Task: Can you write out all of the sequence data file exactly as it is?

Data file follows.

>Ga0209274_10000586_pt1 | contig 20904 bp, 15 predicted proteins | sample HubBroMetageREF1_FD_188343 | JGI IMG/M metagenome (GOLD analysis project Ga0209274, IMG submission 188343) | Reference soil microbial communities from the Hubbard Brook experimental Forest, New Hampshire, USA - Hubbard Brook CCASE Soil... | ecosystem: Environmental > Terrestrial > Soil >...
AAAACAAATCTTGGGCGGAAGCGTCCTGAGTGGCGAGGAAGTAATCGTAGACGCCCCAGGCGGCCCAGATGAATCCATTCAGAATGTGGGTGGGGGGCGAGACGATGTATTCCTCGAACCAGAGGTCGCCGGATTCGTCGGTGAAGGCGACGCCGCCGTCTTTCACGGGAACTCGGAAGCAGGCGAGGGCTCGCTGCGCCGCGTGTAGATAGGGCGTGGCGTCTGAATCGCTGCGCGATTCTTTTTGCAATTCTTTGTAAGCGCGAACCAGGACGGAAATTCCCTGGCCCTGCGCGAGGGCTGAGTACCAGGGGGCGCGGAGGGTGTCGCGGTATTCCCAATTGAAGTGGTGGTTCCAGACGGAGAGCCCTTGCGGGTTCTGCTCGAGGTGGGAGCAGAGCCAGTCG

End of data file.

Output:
>Ga0209274_10000586_pt1 | contig 20904 bp, 15 predicted proteins | sample HubBroMetageREF1_FD_188343 | JGI IMG/M metagenome (GOLD analysis project Ga0209274, IMG submission 188343) | Reference soil microbial communities from the Hubbard Brook experimental Forest, New Hampshire, USA - Hubbard Brook CCASE Soil... | ecosystem: Environmental > Terrestrial > Soil >...
AAAACAAATCTTGGGCGGAAGCGTCCTGAGTGGCGAGGAAGTAATCGTAGACGCCCCAGGCGGCCCAGATGAATCCATTCAGAATGTGGGTGGGGGGCGAGACGATGTATTCCTCGAACCAGAGGTCGCCGGATTCGTCGGTGAAGGCGACGCCGCCGTCTTTCACGGGAACTCGGAAGCAGGCGAGGGCTCGCTGCGCCGCGTGTAGATAGGGCGTGGCGTCTGAATCGCTGCGCGATTCTTTTTGCAATTCTTTGTAAGCGCGAACCAGGACGGAAATTCCCTGGCCCTGCGCGAGGGCTGAGTACCAGGGGGCGCGGAGGGTGTCGCGGTATTCCCAATTGAAGTGGTGGTTCCAGACGGAGAGCCCTTGCGGGTTCTGCTCGAGGTGGGAGCAGAGCCAGTCG